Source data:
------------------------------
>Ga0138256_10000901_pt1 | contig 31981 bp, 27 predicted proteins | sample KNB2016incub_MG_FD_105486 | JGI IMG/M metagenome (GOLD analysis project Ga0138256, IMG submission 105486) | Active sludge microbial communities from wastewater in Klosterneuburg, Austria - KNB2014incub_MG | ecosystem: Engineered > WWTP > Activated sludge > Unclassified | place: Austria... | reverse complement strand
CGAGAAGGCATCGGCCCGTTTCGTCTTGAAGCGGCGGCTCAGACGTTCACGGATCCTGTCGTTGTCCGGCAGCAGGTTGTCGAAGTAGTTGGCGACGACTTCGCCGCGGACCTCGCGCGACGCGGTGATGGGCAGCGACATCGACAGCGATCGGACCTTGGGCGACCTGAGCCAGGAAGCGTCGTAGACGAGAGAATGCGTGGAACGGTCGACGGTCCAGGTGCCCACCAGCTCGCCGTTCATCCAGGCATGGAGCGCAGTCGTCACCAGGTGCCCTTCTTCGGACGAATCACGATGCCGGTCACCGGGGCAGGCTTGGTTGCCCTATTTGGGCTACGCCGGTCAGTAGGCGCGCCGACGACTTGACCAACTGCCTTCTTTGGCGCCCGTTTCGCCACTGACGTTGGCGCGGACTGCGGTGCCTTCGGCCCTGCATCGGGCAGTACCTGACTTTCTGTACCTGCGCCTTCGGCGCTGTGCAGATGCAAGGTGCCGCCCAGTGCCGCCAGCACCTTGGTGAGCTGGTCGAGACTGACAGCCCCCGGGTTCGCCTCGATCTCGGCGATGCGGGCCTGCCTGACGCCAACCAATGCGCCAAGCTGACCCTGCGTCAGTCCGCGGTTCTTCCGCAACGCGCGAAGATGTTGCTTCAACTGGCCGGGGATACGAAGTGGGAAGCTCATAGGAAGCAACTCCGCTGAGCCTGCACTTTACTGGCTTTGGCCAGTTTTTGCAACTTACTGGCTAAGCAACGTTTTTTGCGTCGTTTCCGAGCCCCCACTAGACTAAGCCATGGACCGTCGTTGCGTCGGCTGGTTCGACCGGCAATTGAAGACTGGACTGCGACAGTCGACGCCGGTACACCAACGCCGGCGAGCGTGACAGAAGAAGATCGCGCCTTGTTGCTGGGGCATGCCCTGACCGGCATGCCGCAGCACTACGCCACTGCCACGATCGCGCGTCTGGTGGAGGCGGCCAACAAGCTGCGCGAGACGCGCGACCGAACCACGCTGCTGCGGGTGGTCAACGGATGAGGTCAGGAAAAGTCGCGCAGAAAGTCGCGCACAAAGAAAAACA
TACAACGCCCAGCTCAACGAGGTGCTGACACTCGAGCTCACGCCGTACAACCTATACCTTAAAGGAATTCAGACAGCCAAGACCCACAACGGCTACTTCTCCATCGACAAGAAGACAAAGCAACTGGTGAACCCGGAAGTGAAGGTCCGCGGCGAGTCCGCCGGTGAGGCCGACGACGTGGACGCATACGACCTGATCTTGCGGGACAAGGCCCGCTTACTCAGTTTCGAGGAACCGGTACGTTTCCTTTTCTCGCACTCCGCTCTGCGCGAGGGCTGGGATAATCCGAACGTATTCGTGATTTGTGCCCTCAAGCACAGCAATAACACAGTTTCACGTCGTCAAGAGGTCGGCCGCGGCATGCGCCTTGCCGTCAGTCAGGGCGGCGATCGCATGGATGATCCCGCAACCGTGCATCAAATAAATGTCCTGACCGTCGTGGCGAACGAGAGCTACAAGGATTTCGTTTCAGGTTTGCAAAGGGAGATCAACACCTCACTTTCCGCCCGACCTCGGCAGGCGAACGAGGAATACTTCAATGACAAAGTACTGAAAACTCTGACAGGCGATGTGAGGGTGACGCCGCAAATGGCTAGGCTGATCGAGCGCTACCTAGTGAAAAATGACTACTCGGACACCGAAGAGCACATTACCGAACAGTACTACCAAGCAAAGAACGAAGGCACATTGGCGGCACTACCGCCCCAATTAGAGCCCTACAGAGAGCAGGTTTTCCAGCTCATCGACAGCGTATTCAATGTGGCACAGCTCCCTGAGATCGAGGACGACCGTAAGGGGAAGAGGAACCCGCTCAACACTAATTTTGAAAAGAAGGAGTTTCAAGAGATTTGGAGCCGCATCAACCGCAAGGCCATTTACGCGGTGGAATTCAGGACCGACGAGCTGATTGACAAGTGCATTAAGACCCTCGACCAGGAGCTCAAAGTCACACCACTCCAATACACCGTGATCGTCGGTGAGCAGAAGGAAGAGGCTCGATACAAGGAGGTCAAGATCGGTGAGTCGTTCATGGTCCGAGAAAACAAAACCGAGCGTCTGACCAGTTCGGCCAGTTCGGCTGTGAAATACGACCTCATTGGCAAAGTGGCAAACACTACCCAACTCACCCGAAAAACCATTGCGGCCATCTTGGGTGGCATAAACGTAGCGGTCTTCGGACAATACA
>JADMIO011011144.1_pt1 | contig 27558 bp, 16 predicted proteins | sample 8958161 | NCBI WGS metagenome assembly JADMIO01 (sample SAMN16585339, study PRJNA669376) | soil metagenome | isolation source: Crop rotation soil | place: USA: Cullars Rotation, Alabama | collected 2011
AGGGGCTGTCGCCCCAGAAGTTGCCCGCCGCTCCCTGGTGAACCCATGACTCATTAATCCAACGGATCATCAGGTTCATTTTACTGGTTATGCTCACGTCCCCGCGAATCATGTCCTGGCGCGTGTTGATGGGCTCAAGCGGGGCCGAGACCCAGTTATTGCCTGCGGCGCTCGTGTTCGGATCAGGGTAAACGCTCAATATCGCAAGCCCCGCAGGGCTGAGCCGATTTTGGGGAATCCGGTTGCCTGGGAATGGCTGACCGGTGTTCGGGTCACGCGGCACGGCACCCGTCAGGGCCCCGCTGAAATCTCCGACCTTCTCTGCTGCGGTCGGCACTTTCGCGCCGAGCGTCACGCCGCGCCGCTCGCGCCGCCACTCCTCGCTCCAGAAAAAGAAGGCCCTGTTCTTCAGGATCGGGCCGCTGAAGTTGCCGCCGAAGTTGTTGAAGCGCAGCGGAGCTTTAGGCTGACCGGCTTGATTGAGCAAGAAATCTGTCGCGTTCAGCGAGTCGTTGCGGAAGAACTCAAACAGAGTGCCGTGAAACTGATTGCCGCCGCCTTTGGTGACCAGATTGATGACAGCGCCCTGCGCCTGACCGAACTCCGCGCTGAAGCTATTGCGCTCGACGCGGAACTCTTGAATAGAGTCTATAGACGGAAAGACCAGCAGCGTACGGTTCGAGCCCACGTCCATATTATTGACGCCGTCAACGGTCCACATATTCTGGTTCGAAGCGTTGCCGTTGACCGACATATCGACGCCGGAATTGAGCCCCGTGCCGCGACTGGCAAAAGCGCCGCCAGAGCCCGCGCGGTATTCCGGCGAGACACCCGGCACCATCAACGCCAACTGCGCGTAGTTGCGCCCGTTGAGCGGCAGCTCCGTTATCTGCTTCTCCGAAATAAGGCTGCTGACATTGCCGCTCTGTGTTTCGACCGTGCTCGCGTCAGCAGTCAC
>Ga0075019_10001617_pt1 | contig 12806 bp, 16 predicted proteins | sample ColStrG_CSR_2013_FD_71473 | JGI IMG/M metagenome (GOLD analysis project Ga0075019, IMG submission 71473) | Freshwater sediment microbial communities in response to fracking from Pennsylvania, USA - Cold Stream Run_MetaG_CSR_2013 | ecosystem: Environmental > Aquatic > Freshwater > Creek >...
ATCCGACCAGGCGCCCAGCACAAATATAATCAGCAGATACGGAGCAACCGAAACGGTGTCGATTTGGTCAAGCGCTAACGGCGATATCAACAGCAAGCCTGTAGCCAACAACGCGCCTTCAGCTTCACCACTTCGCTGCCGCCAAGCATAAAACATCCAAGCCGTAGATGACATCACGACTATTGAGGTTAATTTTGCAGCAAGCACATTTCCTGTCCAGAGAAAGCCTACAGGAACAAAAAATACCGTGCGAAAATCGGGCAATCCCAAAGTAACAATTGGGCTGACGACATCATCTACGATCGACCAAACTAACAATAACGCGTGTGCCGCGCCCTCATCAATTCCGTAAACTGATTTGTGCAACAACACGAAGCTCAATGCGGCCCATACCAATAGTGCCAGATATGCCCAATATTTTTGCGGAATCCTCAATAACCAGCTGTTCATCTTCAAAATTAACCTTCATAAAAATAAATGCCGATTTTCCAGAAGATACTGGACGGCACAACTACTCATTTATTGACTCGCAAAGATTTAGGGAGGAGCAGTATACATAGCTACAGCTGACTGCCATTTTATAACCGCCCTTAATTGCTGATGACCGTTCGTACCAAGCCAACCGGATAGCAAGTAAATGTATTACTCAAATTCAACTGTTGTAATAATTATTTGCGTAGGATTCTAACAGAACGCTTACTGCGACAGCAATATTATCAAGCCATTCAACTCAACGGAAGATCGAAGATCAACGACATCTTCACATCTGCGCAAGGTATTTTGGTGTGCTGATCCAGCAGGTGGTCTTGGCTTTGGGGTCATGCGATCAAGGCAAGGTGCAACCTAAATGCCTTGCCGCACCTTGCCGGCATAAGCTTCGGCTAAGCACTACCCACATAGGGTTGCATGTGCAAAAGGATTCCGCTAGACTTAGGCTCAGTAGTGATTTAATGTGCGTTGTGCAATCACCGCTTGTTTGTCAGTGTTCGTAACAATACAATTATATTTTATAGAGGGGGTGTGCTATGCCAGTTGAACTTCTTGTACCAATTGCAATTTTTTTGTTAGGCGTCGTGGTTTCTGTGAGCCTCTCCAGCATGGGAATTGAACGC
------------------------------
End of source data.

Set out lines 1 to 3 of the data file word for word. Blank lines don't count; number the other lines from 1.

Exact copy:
>Ga0138256_10000901_pt1 | contig 31981 bp, 27 predicted proteins | sample KNB2016incub_MG_FD_105486 | JGI IMG/M metagenome (GOLD analysis project Ga0138256, IMG submission 105486) | Active sludge microbial communities from wastewater in Klosterneuburg, Austria - KNB2014incub_MG | ecosystem: Engineered > WWTP > Activated sludge > Unclassified | place: Austria... | reverse complement strand
CGAGAAGGCATCGGCCCGTTTCGTCTTGAAGCGGCGGCTCAGACGTTCACGGATCCTGTCGTTGTCCGGCAGCAGGTTGTCGAAGTAGTTGGCGACGACTTCGCCGCGGACCTCGCGCGACGCGGTGATGGGCAGCGACATCGACAGCGATCGGACCTTGGGCGACCTGAGCCAGGAAGCGTCGTAGACGAGAGAATGCGTGGAACGGTCGACGGTCCAGGTGCCCACCAGCTCGCCGTTCATCCAGGCATGGAGCGCAGTCGTCACCAGGTGCCCTTCTTCGGACGAATCACGATGCCGGTCACCGGGGCAGGCTTGGTTGCCCTATTTGGGCTACGCCGGTCAGTAGGCGCGCCGACGACTTGACCAACTGCCTTCTTTGGCGCCCGTTTCGCCACTGACGTTGGCGCGGACTGCGGTGCCTTCGGCCCTGCATCGGGCAGTACCTGACTTTCTGTACCTGCGCCTTCGGCGCTGTGCAGATGCAAGGTGCCGCCCAGTGCCGCCAGCACCTTGGTGAGCTGGTCGAGACTGACAGCCCCCGGGTTCGCCTCGATCTCGGCGATGCGGGCCTGCCTGACGCCAACCAATGCGCCAAGCTGACCCTGCGTCAGTCCGCGGTTCTTCCGCAACGCGCGAAGATGTTGCTTCAACTGGCCGGGGATACGAAGTGGGAAGCTCATAGGAAGCAACTCCGCTGAGCCTGCACTTTACTGGCTTTGGCCAGTTTTTGCAACTTACTGGCTAAGCAACGTTTTTTGCGTCGTTTCCGAGCCCCCACTAGACTAAGCCATGGACCGTCGTTGCGTCGGCTGGTTCGACCGGCAATTGAAGACTGGACTGCGACAGTCGACGCCGGTACACCAACGCCGGCGAGCGTGACAGAAGAAGATCGCGCCTTGTTGCTGGGGCATGCCCTGACCGGCATGCCGCAGCACTACGCCACTGCCACGATCGCGCGTCTGGTGGAGGCGGCCAACAAGCTGCGCGAGACGCGCGACCGAACCACGCTGCTGCGGGTGGTCAACGGATGAGGTCAGGAAAAGTCGCGCAGAAAGTCGCGCACAAAGAAAAACA
TACAACGCCCAGCTCAACGAGGTGCTGACACTCGAGCTCACGCCGTACAACCTATACCTTAAAGGAATTCAGACAGCCAAGACCCACAACGGCTACTTCTCCATCGACAAGAAGACAAAGCAACTGGTGAACCCGGAAGTGAAGGTCCGCGGCGAGTCCGCCGGTGAGGCCGACGACGTGGACGCATACGACCTGATCTTGCGGGACAAGGCCCGCTTACTCAGTTTCGAGGAACCGGTACGTTTCCTTTTCTCGCACTCCGCTCTGCGCGAGGGCTGGGATAATCCGAACGTATTCGTGATTTGTGCCCTCAAGCACAGCAATAACACAGTTTCACGTCGTCAAGAGGTCGGCCGCGGCATGCGCCTTGCCGTCAGTCAGGGCGGCGATCGCATGGATGATCCCGCAACCGTGCATCAAATAAATGTCCTGACCGTCGTGGCGAACGAGAGCTACAAGGATTTCGTTTCAGGTTTGCAAAGGGAGATCAACACCTCACTTTCCGCCCGACCTCGGCAGGCGAACGAGGAATACTTCAATGACAAAGTACTGAAAACTCTGACAGGCGATGTGAGGGTGACGCCGCAAATGGCTAGGCTGATCGAGCGCTACCTAGTGAAAAATGACTACTCGGACACCGAAGAGCACATTACCGAACAGTACTACCAAGCAAAGAACGAAGGCACATTGGCGGCACTACCGCCCCAATTAGAGCCCTACAGAGAGCAGGTTTTCCAGCTCATCGACAGCGTATTCAATGTGGCACAGCTCCCTGAGATCGAGGACGACCGTAAGGGGAAGAGGAACCCGCTCAACACTAATTTTGAAAAGAAGGAGTTTCAAGAGATTTGGAGCCGCATCAACCGCAAGGCCATTTACGCGGTGGAATTCAGGACCGACGAGCTGATTGACAAGTGCATTAAGACCCTCGACCAGGAGCTCAAAGTCACACCACTCCAATACACCGTGATCGTCGGTGAGCAGAAGGAAGAGGCTCGATACAAGGAGGTCAAGATCGGTGAGTCGTTCATGGTCCGAGAAAACAAAACCGAGCGTCTGACCAGTTCGGCCAGTTCGGCTGTGAAATACGACCTCATTGGCAAAGTGGCAAACACTACCCAACTCACCCGAAAAACCATTGCGGCCATCTTGGGTGGCATAAACGTAGCGGTCTTCGGACAATACA